Tony Reardon, president of the National Treasury Employees Union, thinks many Americans tend to project their frustrations with Congress and other elected officials onto the federal workforce. And why not? A sprawling, largely faceless bureaucracy makes an easy target.
Reardon wants to change that with a new multimedia campaign aimed at changing how Americans perceive the federal workforce.
“We want people to remember that many of the things they depend upon — clean air and water, a sound financial system, safe food and medicine — are provided by professional, nonpartisan civil servants,” Reardon said in a Sept. 6 phone conference. “They were hired based on merit to serve the taxpayers, not the politicians. ‘They Work for U.S.’ is not just a slogan, it’s a fact.”
The campaign, which launched Sept. 6, wants to show American voters that the majority of government employees are middle class workers who live in all 50 states, not just the Washington, D.C. metropolitan area. It includes 15- and 30-second public service announcements that will be sent out to more than 10,000 TV stations and cable providers, a website and a series of images tailor-made for social media that share facts and debunk myths about the federal workforce.
Insight by HighPoint Global: Federal practitioners provide examples of the digital customer experience in this exclusive executive briefing.
“It’s easy to forget that we’re talking about working class, middle class Americans,” Reardon said. “They have the same kinds of bills that many of us have: They’ve got to pay for their mortgage, they’ve got to pay for their food, they’ve got to pay for their children’s education.”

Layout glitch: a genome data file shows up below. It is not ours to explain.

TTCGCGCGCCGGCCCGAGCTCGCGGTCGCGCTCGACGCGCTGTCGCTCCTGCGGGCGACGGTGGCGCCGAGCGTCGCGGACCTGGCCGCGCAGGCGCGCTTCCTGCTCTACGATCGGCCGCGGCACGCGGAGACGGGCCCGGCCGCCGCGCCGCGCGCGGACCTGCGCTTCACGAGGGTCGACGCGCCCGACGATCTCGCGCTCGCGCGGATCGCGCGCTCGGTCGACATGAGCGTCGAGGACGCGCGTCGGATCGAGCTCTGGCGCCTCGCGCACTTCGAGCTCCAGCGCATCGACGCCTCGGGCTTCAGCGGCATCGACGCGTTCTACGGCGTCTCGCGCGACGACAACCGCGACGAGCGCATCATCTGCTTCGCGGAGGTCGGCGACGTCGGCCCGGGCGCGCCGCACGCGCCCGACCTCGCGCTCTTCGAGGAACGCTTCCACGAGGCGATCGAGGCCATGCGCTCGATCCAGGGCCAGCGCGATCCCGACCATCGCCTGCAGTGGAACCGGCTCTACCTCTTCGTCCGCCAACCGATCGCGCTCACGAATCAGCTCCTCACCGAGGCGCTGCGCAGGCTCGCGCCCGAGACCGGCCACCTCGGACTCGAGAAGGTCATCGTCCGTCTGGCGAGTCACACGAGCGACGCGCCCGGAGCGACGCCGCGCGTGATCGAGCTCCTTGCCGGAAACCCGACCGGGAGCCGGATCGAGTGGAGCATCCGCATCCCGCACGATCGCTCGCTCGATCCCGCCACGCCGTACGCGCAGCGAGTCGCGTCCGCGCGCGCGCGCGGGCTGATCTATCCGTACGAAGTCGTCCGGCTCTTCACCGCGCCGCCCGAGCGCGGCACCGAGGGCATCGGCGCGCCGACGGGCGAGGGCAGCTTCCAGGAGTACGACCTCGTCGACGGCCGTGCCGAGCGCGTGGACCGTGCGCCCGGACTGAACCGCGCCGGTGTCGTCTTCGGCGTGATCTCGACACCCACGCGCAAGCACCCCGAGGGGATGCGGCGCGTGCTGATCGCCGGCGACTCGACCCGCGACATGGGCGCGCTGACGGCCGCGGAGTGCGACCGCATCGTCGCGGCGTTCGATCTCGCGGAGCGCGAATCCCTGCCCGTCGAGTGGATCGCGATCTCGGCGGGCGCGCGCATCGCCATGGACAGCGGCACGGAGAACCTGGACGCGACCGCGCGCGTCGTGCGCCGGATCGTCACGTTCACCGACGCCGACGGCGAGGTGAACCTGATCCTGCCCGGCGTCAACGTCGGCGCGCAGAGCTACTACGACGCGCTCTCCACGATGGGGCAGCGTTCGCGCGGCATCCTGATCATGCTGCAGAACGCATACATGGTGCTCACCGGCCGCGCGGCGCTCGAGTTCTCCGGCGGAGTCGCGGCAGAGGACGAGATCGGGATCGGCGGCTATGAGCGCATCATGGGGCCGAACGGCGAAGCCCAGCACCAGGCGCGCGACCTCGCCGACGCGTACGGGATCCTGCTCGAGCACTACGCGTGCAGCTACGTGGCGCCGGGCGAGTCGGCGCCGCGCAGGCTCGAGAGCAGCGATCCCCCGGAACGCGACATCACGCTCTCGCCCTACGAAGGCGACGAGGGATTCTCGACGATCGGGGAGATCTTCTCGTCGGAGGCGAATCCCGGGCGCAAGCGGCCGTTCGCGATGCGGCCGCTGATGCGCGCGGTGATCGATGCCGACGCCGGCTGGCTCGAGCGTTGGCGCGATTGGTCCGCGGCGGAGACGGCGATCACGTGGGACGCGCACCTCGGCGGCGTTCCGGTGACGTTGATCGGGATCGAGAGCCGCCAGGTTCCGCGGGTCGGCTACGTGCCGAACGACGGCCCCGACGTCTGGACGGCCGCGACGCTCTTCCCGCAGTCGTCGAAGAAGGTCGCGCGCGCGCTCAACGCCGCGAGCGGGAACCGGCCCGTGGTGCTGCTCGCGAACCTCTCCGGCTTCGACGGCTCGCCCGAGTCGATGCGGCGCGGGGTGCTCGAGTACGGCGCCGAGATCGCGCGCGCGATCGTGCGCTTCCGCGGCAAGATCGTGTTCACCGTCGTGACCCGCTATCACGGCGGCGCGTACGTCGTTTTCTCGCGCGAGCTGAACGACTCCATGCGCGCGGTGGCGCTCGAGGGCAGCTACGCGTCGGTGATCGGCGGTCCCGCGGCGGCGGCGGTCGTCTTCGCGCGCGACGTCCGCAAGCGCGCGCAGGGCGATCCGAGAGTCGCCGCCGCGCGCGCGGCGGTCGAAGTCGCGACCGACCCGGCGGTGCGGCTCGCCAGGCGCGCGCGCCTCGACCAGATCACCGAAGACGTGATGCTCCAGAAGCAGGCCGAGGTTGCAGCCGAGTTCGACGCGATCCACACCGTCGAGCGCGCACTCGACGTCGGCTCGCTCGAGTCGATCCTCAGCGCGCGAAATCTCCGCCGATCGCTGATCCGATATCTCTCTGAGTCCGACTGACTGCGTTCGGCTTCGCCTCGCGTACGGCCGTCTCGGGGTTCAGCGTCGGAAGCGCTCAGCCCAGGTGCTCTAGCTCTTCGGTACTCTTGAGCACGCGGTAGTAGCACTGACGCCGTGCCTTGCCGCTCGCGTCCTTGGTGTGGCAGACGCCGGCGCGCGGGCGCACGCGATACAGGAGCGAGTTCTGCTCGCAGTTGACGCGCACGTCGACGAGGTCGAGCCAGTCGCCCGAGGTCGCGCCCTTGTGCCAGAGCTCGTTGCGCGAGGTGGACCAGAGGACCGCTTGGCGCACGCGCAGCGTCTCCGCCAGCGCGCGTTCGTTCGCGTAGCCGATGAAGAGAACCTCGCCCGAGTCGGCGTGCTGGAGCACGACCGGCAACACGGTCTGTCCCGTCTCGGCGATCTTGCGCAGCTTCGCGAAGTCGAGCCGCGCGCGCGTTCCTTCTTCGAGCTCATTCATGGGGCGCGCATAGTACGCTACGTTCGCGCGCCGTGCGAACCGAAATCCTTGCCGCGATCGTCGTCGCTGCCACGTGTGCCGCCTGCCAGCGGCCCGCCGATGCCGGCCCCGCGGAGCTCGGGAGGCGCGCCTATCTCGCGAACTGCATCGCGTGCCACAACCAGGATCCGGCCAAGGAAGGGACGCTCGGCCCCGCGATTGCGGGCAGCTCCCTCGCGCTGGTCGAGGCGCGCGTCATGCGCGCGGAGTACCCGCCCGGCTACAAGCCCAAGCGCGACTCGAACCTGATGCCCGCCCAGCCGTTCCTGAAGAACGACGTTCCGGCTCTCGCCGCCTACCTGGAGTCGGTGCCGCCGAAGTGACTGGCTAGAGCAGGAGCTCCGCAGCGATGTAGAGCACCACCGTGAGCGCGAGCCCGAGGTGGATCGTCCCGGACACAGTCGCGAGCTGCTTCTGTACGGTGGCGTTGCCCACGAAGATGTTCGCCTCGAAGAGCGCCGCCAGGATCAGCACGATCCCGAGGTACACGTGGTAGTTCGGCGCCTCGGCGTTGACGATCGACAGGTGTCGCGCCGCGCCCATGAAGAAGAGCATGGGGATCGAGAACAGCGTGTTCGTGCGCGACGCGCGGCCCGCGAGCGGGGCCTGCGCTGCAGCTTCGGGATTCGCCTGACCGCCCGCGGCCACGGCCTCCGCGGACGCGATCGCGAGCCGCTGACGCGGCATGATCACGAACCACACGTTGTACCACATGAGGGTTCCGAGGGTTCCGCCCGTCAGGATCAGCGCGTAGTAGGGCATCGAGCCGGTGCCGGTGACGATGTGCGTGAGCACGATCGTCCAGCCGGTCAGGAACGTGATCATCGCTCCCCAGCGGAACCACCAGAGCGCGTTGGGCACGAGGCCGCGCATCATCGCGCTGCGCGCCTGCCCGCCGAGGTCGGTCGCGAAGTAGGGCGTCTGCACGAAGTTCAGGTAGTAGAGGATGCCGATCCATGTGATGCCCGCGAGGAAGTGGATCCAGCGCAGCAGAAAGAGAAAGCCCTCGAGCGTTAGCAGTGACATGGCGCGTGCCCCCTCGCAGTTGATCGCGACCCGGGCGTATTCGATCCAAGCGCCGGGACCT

And the timing of this campaign is no coincidence, Reardon said. NTEU timed it to coincide with the end of the fiscal year, as budget and debt ceiling negotiations sparked discussion of a shutdown and the recurring specter of budget cuts cause many feds to fear for their jobs.
“They find this annual dance, if you will, to be very demoralizing,” Reardon said. “In my view, threatening these folks with budget cuts and [reductions in force] and shutdowns also threatens the services that they provide.”
He said that that’s a concern frequently raised by the feds that he meets with every day: that when federal employees find their jobs disrupted due to political concerns, it’s really the taxpayers that suffer.
Reardon said this isn’t the first time NTEU has launched this kind of campaign; the union ran public service announcements on the same subject in 2014 and 2015. On TV, they netted 4, 294 airings on 38 stations nationwide, which resulted in 638,000,000 impressions. Meanwhile, on radio, 1200 airings on 14 stations yielded 5,700,000 impressions.
NTEU got these numbers by working with Nielsen to track the audiences the campaign reaches, and will continue to do so during this new campaign.
And Reardon noted that these are public service announcements, not paid ads. That means they’re voluntary for the station to run.
“I think [anti-federal employee sentiment] has been being pushed since the 1970s at least. And, just like anything else, once somebody starts making their case, if they keep saying it and saying it and saying it, then people start to believe it. It makes it even easier to believe for the public when you’ve had the economic situation in our country that you’ve had since 2008,” Reardon said. “And let’s face it, there are those in elected office who have tried to make it seem as though it is the federal employee that is the bane of our existence, that they are at the core of all of the problems of our government. And candidly, that couldn’t be further from the truth.”